As Gujarat NRE employees continue to face an uncertain future and Helensburgh Colliery workers remain on strike, one Illawarra miner is pushing ahead, serving as a beacon of hope for a struggling industry.
Documents recently obtained by the Illawarra Mercury reveal Korean-owned Hume Coal, with its mining lease covering about 89 square kilometres in the Southern Highlands, could produce around 4.1 million tonnes per annum of coal once its proposed mine is constructed.
The data is contained in a pre-feasibility study conducted by specialist valuation firm Lonergan Edwards and Associates on behalf of former 30per cent Hume Coal owner Cockatoo coal.
The study was provided to Cockatoo shareholders in June just before the company sold its stake in the Hume Coal project to focus its resources on its Queensland Baralaba project.
Although Hume Coal is yet to finalise its Environmental Impact Assessment, the pre-feasibility study paints a picture of the mine’s likely output if approval is granted by state and federal governments.
It estimates 451million tonnes of coal could be lying beneath the exploration licence – a marked increase compared to a 2010 estimate of 115million tonnes.
The underground mine is expected to have a lifespan of 20 years.
The pre-feasibility study said the type of coal produced at the mine would be split between a soft coking coal product and a ‘‘high ash thermal coal’’ product.
Any coal produced would be exported through Port Kembla.
New figures, provided by Hume Coal, also reveal the miner is expecting to employ more than 300 workers, and anticipates an additional 900 jobs would be created as a flow-on effect.
The pre-feasibility study suggests 15 kilometres of overhead power lines stretching from Endeavour Energy Moss Vale Zone substation would be required to supply energy to the project.
However, a Hume Coal spokesman said any ‘‘speculation about mining methods and surface infrastructure [was] extremely premature’’.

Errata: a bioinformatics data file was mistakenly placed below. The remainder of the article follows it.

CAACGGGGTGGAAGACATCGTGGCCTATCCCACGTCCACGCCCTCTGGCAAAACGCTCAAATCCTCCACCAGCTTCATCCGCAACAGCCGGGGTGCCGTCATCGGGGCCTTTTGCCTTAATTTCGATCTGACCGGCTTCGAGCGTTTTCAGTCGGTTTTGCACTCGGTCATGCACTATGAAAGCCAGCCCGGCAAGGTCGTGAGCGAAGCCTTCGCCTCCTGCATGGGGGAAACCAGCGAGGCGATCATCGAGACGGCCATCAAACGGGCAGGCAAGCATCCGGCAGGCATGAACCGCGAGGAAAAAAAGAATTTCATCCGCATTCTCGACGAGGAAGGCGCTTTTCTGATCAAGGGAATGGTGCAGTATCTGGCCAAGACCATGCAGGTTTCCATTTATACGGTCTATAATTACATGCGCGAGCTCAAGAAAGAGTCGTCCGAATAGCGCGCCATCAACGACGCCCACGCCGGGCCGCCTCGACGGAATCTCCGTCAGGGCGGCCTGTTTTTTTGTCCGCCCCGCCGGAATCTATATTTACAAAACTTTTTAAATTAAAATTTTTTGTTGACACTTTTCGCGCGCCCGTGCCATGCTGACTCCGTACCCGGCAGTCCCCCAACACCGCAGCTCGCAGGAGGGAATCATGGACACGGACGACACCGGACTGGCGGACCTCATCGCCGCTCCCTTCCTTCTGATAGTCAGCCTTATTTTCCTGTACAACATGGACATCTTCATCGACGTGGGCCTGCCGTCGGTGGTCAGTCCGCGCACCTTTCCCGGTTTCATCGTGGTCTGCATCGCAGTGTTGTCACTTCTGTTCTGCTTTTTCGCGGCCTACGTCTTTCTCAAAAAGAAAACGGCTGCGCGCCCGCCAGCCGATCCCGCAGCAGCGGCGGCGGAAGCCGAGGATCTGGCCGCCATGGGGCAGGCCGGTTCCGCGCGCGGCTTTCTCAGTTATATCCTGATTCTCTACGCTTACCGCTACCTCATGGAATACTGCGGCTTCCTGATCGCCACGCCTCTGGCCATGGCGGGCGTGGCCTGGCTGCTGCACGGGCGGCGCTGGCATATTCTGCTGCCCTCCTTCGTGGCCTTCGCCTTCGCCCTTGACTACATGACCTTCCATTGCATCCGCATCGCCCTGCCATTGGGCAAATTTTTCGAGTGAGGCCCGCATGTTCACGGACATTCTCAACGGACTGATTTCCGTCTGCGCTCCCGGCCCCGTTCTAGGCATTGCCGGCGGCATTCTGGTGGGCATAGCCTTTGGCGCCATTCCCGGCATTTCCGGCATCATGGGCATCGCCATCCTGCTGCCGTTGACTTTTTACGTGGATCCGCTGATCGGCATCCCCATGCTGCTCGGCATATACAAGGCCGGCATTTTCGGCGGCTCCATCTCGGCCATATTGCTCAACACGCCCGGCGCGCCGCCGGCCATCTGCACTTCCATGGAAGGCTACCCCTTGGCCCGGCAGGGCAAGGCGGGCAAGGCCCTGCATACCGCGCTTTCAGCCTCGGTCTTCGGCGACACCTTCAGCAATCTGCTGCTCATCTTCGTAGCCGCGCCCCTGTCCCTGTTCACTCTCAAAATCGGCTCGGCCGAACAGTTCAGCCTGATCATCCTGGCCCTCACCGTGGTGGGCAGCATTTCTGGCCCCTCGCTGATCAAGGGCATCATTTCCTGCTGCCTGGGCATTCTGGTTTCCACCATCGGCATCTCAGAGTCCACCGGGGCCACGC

‘‘Hume Coal is currently reviewing the pre-feasibility study previously undertaken on behalf of the former joint venture,’’ the spokesman said.
Questions also exist relating to the quality of the product Hume Coal would produce, as the study states: ‘‘the high ash content of Hume thermal coal is likely to limit its market penetration’’.
Although not willing to comment on associated infrastructure, Hume Coal project manager Tim Rheinberger said exploration indicated ‘‘a significant resource of metallurgical quality coal that would be used in steelmaking’’.
‘‘The latest coal quality data has exceeded previous expectations in terms of the steelmaking qualities of the coal,’’ he said.
The project will also face continued opposition from the Southern Highlands Coal Action Group, which cites a support base of several thousand.
Group spokesman Alan Lindsay said central to residents’ concerns was the damage the proposed mine could do to the underground aquifer.
‘‘People in that area depend on the water, there are people who use large-scale irrigation,’’ he said.
‘‘The damage to the water table is quite clear, it’s been demonstrated by studies that have been done.’’
Mr Lindsay said residents were also concerned the mine would cause property values to plummet by up to 50 per cent.
The Hume Coal spokesman said once a feasibility study review was completed – likely to be some time in 2014 – a final option would be selected and used to develop a detailed project description.